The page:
Guddi’s small hand held Azad’s finger lovingly. They walked down a few steps to sit beneath a tree and revel in the company of the most mellifluous birds and the loveliest breeze that hovered around and played on their smiles. There was nothing more precious Mother Nature had held since a long, long time.

Copyright © 2012 Vaishali Jain
This post is part of the contest A picture can say a thousand words.. on

This story has been awarded the 2nd Runner Up prize at WriteUpCafe. Go check out other awesome entries.


  1. What to say? I mean, I am speechless. Such magical writing. Each of your words was so well done. Powerful, magical, strong. I just loved it. This is one of those posts which made me hope that I had written it. You have done it tremendously well.

    "It would have been more difficult to breathe outside." - this sent a chill down my spine. Every letter, every word, was so well executed. I could go on and on complimenting this piece, 'cause its so perfectly rendered. Hats off to you Vaishali ... It's just too good... One of the best posts I have read in my life !!!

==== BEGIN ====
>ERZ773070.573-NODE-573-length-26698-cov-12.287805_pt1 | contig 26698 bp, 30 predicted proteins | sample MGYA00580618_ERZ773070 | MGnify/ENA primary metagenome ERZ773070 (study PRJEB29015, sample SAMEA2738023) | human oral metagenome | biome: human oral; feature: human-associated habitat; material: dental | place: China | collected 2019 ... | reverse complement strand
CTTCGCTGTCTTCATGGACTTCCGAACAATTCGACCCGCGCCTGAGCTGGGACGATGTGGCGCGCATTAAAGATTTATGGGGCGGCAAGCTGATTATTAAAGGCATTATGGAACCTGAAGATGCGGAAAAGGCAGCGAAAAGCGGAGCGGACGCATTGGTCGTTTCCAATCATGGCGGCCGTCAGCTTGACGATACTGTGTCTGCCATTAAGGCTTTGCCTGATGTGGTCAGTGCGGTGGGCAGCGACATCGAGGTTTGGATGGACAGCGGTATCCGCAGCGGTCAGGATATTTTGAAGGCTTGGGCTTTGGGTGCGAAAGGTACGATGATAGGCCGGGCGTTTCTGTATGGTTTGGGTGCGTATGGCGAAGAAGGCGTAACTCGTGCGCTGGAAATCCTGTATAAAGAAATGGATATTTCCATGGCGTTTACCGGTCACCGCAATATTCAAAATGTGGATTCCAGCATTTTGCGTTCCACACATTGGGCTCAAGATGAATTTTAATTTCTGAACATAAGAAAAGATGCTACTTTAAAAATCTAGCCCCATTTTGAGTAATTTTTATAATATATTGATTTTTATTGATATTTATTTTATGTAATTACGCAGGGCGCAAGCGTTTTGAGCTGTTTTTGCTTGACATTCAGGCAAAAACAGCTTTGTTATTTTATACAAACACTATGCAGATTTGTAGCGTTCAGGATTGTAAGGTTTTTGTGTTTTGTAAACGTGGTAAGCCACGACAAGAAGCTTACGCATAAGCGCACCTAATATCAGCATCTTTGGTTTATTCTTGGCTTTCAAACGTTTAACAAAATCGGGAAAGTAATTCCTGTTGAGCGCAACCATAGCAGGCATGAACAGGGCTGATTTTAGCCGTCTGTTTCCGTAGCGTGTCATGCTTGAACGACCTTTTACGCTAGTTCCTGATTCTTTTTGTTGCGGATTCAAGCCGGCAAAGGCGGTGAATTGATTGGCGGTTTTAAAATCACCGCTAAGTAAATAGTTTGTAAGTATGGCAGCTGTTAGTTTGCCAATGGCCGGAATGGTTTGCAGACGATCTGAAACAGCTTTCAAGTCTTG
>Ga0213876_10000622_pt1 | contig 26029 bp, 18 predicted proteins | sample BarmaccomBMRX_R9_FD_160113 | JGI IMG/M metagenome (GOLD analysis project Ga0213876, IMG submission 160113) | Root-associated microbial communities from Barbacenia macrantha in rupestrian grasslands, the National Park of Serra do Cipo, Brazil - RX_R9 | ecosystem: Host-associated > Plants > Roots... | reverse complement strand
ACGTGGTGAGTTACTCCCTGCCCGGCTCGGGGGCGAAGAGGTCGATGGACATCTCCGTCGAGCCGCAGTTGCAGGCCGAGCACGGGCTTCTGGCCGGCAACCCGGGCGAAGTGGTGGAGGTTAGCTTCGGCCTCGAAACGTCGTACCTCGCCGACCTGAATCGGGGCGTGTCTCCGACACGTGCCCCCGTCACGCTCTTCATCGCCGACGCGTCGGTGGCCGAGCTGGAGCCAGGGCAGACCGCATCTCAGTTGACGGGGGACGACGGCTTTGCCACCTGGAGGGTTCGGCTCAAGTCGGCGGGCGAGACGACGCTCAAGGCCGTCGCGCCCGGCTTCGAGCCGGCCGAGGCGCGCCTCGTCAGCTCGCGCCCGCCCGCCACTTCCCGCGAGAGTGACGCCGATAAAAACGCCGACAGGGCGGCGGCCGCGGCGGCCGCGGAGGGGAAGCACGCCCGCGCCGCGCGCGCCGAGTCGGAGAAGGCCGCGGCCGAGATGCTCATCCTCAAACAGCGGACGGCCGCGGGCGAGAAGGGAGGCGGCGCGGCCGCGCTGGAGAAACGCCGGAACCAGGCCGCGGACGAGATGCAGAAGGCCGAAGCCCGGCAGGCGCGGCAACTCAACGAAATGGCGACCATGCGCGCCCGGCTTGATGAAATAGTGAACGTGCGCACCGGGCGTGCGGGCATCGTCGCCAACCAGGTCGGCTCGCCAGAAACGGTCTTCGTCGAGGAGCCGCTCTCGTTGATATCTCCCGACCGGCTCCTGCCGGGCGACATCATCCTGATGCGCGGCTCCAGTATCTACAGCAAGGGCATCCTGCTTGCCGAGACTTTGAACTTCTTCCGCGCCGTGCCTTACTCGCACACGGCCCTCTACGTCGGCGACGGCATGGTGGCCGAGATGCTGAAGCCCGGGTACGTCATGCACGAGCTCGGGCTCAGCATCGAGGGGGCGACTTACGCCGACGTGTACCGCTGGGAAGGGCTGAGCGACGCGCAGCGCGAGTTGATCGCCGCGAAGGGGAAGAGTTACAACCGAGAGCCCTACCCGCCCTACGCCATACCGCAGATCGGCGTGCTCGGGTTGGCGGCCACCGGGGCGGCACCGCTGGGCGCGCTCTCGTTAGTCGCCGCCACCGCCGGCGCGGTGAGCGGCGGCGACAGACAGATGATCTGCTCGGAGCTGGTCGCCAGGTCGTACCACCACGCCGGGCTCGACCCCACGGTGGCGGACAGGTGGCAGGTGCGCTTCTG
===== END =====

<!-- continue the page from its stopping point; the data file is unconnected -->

1. Ah! I wish I could get one review like this each day... would need nothing else. :D Thanks a ton, Amrit, for the shower of praises. I am chuffed and humbled and glad and quite motivated. Glad you liked it! :)

  2. Vaishali....superb..I am reserving my words to be in our group...i shall comment there.....

  3. dear Vaishali
    just like every one here who has commented, I am speechless too.
    Its a little difficult to think what to write down ...but this story was really touching ...indeed touching! :):)
    all the best for the contest dear :):)

    1. Thanks, ashzzes, for the wishes and the appreciation!

      Glad you liked what I wrote! :)

  4. Thank you for this story that brought tears of joy in my eyes that one will be saved and that you have given this one a voice that may radiate through the world. This is the most important art. By letting the shepherd see and change, more will follow. This is a parable with no preaching, precious and beautiful.

    1. Thanks SO much, Susan! Getting appreciated by such a phenomenal writer is a pleasure indeed. You said it right: More will follow.